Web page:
Quantum Chaos: Two Papers
Two new papers in Phys Rev E address quantum (computing) chaos for very different purposes. I haven't yet had time to digest them thoroughly, but thought others might be interested.
The first one (PRE 74, 035203) analyzes Shor's algorithm and is heavy on the math and jargon, but if I understand it right, implies that the states necessary for Shor demonstrate chaos, i.e. are sensitive to small perturbations. This would, I think, be bad news for Shor. They simplify the algorithm to the point that they treat the modular exponentiation as a single step, and the QFT as a single step, which of course is not very representative of the way the algorithm will really be run (I believe), but that doesn't mean that their analysis is necessarily off base. I've discussed this issue of real-world perturbations and Shor's alogithm with a number of people in the last couple of years, and I'm not completely satisfied with the answer yet. Probably I'm just being dense, or my intuition is off somewhere, but in my opinion, there is still work to do here, and this paper comes at the problem from a different angle.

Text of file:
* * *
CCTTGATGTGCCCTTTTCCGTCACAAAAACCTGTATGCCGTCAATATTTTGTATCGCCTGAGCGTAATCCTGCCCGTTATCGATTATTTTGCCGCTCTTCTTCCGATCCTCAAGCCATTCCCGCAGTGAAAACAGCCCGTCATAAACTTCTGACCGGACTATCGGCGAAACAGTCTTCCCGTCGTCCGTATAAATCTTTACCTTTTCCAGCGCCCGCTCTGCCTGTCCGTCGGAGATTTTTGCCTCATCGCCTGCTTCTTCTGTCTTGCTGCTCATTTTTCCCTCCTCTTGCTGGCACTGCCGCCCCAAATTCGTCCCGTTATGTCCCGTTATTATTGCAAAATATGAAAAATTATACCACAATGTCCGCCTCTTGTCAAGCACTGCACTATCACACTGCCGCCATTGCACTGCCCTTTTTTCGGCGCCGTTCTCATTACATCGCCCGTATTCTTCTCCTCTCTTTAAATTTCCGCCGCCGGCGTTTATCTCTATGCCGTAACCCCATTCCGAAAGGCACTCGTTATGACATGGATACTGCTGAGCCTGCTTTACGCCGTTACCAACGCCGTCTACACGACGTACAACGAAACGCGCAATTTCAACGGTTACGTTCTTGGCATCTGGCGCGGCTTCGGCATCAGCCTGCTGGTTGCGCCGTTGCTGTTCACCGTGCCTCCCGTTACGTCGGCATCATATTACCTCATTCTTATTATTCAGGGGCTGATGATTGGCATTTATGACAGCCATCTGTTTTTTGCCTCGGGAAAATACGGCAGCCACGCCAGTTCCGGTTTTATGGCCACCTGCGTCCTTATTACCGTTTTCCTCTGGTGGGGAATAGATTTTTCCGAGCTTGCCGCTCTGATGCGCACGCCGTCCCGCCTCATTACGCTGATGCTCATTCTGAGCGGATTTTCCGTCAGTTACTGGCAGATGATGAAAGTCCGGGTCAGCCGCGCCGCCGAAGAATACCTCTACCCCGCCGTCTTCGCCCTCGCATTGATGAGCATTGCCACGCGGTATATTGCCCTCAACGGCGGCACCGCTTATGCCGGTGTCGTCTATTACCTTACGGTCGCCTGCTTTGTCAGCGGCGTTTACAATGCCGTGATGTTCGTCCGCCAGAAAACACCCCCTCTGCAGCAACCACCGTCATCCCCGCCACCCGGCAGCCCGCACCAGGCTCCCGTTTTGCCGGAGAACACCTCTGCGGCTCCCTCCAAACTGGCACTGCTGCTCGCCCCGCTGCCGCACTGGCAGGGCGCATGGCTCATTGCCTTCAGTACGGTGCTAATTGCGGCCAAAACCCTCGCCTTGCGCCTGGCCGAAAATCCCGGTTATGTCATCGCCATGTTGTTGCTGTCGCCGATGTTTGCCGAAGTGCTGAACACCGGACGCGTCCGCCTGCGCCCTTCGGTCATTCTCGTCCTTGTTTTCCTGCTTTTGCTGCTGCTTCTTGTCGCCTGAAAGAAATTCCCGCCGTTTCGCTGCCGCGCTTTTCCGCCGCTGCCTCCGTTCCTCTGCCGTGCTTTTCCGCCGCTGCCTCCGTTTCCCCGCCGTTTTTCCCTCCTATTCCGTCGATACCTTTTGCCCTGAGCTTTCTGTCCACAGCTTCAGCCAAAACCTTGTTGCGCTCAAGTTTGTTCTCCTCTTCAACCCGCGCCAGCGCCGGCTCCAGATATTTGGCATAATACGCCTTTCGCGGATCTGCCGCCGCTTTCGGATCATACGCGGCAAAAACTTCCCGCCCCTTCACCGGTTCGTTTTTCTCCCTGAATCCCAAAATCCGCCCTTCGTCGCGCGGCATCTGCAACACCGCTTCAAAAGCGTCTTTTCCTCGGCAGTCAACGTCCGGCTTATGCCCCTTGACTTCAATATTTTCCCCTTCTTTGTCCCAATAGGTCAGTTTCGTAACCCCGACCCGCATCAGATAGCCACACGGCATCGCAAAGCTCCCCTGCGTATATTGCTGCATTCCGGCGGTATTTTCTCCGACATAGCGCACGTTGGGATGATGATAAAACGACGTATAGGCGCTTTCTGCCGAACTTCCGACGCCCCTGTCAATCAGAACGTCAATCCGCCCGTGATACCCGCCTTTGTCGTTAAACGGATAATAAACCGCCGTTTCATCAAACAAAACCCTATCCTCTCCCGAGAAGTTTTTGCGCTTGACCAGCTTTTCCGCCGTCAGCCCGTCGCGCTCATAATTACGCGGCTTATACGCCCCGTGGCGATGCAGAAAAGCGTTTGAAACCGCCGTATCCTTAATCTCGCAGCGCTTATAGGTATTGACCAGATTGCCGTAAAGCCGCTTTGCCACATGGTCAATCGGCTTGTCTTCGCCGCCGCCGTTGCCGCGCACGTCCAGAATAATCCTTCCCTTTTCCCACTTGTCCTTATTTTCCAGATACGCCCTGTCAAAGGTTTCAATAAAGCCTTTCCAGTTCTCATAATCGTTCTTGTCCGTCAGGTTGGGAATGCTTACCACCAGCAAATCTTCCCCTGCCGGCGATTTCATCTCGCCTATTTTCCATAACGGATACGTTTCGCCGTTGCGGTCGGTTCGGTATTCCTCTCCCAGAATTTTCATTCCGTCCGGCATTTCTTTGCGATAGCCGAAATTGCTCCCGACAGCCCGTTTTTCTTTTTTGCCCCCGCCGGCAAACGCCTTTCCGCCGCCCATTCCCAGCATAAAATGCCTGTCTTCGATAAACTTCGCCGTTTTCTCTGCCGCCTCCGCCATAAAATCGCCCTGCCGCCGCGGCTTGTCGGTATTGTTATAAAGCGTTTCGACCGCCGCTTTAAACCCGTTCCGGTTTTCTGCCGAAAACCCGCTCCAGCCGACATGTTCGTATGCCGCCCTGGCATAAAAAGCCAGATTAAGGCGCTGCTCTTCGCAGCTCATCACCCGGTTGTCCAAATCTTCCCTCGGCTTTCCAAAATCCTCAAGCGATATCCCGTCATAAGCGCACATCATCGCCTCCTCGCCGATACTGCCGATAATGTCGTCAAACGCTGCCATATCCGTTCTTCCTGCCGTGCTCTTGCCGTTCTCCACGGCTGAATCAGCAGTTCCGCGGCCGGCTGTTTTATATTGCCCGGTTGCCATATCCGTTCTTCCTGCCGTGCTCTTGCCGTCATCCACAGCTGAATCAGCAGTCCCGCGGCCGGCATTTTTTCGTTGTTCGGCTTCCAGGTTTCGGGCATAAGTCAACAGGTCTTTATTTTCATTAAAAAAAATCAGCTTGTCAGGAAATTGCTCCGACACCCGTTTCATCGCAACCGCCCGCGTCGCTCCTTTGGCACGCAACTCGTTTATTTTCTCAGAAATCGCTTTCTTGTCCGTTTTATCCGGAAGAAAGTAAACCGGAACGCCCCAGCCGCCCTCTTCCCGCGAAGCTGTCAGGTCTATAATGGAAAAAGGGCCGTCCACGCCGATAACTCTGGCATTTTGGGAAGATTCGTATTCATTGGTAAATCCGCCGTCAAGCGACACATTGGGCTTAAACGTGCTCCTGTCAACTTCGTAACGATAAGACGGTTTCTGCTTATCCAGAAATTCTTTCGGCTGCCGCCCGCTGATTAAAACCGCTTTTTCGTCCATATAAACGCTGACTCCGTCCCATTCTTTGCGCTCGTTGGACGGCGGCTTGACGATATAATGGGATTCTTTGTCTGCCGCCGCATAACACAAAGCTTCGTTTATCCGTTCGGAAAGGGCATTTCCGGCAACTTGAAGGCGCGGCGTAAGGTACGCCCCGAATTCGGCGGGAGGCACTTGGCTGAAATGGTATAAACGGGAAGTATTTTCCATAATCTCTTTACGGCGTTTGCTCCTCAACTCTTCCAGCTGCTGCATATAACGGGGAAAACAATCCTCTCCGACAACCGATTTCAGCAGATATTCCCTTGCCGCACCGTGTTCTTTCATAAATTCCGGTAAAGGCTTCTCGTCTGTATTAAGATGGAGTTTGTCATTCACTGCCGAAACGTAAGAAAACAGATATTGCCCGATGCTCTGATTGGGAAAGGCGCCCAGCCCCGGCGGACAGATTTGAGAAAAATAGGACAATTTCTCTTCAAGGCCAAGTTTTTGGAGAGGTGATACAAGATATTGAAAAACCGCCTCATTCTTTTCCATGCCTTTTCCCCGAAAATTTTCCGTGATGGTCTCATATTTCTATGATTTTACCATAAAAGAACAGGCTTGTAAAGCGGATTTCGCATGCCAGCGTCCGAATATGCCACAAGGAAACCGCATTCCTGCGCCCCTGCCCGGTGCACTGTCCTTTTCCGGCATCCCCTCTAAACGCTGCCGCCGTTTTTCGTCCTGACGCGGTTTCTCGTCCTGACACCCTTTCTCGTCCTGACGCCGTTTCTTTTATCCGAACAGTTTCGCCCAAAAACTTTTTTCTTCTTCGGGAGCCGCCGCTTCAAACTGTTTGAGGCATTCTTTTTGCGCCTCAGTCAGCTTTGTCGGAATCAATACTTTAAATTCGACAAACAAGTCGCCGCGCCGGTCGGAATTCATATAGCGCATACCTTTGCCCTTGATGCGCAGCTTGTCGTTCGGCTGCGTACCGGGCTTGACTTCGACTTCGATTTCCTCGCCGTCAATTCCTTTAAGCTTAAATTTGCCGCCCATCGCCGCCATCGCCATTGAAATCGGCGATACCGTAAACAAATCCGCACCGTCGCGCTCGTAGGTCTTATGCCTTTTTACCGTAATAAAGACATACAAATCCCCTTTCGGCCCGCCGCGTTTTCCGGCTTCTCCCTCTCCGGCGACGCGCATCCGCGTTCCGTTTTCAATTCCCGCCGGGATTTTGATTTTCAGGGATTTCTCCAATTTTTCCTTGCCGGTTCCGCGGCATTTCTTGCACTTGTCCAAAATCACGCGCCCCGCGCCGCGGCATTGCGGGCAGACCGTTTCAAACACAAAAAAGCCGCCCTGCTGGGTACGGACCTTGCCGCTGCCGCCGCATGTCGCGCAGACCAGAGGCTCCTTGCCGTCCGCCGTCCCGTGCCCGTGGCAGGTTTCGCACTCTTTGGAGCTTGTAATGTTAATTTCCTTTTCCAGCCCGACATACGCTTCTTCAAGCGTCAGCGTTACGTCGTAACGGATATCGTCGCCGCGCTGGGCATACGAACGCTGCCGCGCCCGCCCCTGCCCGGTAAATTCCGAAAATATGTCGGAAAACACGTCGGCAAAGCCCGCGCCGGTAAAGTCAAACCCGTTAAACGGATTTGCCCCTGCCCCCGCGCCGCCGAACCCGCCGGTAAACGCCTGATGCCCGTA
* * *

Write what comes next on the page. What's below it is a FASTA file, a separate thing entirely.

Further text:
The second paper (PRE 74, 026208) analyzes the all-silicon NMR quantum computer being developed by the Yamamoto group at Stanford and the Itoh group at Keio (see PRL 89, 017901 and a whole string of papers both earlier and later). The paper appears to be good news, saying that the strong magnetic fields help suppress chaos. (Disclaimer: I work with the Keio and Stanford people.)